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Ruby Mendenhall, expert on poverty and social mobility
April 15 is deadline day for filing federal tax returns, and therefore the day taxpayers love to hate. For many working Americans of low and moderate means, however, the tax system is the source for an annual income increase. Through the Earned Income Tax Credit (EITC), those who qualify can receive a tax refund beyond what they paid in federal income taxes – and last year 27 million Americans received more than $63 billion as a result, according to the IRS. Ruby Mendenhall, a professor of sociology and of African American studies at Illinois, has conducted several studies on the EITC. She also is leading a research team that will monitor the results of a Chicago pilot program, which will provide advance payments of the tax credit spread out over the year. She spoke with News Bureau social sciences editor Craig Chamberlain.
The EITC has become one of the nation’s largest antipoverty programs. How did that happen?
President Gerald Ford signed the EITC into law in 1975, almost four decades ago. President Obama, in this year’s State of the Union address, stated that the program “helps about half of all parents in America at some point in their life.”
The goal of the program is to offset income and payroll taxes for low-wage workers caring for children, thus preventing them from being taxed deeper into poverty. It was originally seen as a vehicle to fight poverty and to create incentives for employment, which facilitated its bipartisan support. This bipartisan support, and advocacy, has led to expansion over the years by both Democratic and Republican presidents.
The EITC fights poverty by supplementing the wages of low- and moderate-income workers. In 2012, it lifted 6.5 million people out of poverty, 3.3 million of them children. The EITC program is also viewed as a vehicle that benefits communities. Research shows that the higher wages are associated with boosting local economies and decreased crime rates.
Despite the bipartisan support, what have been the criticisms of the program?
Some critics say that the EITC does not do enough to support single workers without children. President Obama has addressed this in his FY2015 budget, which proposes doubling the maximum refund amount to $1,005 for childless workers and increasing age eligibility to 21-67 years.
On the other side of the debate are proposals to cut means-tested programs like the EITC in an effort to increase self-sufficiency and decrease dependence on the government. Critics also cite the substantial profits gained by for-profit tax preparers who charge EITC recipients high fees and interest rates for Rapid Anticipated Loans (RAL). In 2012, banks were prohibited from offering these loans for a fee.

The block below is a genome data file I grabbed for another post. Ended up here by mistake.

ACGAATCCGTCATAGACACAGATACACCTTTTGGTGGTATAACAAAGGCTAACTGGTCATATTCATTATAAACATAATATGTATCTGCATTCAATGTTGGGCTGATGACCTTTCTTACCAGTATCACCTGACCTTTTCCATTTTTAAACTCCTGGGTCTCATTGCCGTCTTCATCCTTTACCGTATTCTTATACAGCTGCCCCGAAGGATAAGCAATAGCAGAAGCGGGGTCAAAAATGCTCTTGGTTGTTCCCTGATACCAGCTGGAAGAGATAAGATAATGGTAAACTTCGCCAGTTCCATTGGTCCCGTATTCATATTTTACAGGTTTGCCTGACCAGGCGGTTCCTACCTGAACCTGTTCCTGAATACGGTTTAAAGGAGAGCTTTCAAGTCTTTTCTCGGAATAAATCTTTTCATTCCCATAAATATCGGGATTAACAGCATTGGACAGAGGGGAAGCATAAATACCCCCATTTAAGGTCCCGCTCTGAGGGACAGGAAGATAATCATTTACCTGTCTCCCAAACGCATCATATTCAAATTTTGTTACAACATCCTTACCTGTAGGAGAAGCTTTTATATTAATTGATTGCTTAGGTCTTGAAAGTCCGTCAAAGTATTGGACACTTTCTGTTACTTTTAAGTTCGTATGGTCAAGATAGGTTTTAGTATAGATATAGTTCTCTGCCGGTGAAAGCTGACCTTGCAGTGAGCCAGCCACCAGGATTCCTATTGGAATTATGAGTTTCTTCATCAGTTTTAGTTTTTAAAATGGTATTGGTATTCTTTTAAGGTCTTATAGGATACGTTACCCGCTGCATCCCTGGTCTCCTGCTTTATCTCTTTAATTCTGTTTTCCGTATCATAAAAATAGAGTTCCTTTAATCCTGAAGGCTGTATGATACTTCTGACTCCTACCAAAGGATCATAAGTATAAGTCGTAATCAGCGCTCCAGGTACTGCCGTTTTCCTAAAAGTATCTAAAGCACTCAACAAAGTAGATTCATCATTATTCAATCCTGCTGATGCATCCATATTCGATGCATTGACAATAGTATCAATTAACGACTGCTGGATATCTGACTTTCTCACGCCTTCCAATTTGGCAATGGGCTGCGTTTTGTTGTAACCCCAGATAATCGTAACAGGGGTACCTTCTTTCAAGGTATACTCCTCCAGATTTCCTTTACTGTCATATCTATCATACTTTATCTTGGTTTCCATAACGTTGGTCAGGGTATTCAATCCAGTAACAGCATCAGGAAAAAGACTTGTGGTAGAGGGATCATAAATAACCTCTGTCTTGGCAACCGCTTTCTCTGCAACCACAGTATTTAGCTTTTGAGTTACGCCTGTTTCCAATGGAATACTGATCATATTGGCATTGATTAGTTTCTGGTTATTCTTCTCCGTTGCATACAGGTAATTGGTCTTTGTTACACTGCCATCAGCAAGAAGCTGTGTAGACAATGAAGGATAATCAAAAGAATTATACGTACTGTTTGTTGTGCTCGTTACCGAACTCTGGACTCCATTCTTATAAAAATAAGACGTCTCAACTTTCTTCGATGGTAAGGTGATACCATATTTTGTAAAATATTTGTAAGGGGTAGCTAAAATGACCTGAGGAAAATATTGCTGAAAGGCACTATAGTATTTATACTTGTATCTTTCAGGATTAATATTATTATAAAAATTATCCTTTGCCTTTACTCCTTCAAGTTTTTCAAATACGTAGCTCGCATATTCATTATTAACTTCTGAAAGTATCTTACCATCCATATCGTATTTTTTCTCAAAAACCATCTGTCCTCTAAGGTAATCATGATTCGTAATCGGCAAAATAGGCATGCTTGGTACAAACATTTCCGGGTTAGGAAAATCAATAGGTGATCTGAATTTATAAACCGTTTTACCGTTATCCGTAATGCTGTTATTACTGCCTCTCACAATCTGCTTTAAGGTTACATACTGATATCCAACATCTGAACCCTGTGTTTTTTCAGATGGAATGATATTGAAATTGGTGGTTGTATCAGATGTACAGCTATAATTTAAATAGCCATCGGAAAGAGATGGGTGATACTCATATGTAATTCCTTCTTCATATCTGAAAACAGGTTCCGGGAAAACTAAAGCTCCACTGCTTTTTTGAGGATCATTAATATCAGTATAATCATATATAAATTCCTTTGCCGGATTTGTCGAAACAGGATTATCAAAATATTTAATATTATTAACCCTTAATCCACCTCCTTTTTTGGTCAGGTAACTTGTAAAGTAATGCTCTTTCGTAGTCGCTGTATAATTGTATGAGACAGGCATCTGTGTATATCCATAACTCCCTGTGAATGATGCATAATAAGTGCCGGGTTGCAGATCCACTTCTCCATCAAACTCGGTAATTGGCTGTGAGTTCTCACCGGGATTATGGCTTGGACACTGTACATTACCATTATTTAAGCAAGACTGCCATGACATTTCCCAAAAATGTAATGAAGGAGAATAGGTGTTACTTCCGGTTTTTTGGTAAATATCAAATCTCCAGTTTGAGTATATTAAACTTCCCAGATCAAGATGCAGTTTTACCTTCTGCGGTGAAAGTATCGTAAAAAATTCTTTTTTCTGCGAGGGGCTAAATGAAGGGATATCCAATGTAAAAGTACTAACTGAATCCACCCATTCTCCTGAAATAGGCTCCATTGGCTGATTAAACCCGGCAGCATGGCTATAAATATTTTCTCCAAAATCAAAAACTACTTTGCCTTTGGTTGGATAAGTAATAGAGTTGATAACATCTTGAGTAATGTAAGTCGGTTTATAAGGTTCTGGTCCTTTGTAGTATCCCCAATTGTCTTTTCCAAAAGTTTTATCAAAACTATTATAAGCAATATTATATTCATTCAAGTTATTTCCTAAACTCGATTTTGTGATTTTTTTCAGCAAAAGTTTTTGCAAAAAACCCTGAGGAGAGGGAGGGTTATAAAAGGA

How are EITC payments used by those receiving them, according to your research?
Because the EITC is sizable and is received once a year as part of an annual tax refund, it plays a unique role in the budgets of many families. My research shows that families use their EITC refunds to pay off old debt, pay current bills, buy groceries, repair or get new cars and buy items for the house.
For a smaller number of families, the EITC also provides an unusual opportunity to accumulate assets such as savings and a new house. I have also found that some families have asset accumulation goals that may take several years before they are realized. For example, some families discussed using their EITC to pay off old debt that would improve their credit scores one year. The next year, they planned to save their EITC to buy a house.
Are there ways the EITC could be improved?
In 2011, President Obama made two significant improvements to the EITC, which lifted about 500,000 people out of poverty and decreased the severity of poverty for about 10 million poor families. The first expansion decreased the financial penalty that some couples experience when they get married. So now married couples receive bigger refunds at higher income levels.
The second expansion involved an increase in the credit, up to $655 more, for families with three or more children. These larger families have higher rates of poverty than families with two children or less and the increase in credit helps them with their higher living costs. The EITC will also be improved by current efforts to expand benefits for childless adults.
How will the pilot EITC program in Chicago work? And what do you hope to learn from it?
The pilot program is a collaboration between the city of Chicago and the Center for Economic Progress, an organization that provides tax advice and other financial education and services for low-income families. The program will provide families with half of their EITC credit during the year, spread over four payments. We will examine if receiving advance EITC payments promotes families’ economic stability and their ability to accumulate assets.
How does this topic tie in with your other research interests?
A core belief of many Americans is that society should provide equal opportunities for social mobility. Unfortunately, researchers find that individuals on the bottom, or with the lowest incomes, face challenges moving upward. I am interested in the social mobility pathways used by low- and moderate-income families, like those receiving the EITC. I study how they use the EITC, and other mechanisms, to accumulate savings, attend school and purchase homes.
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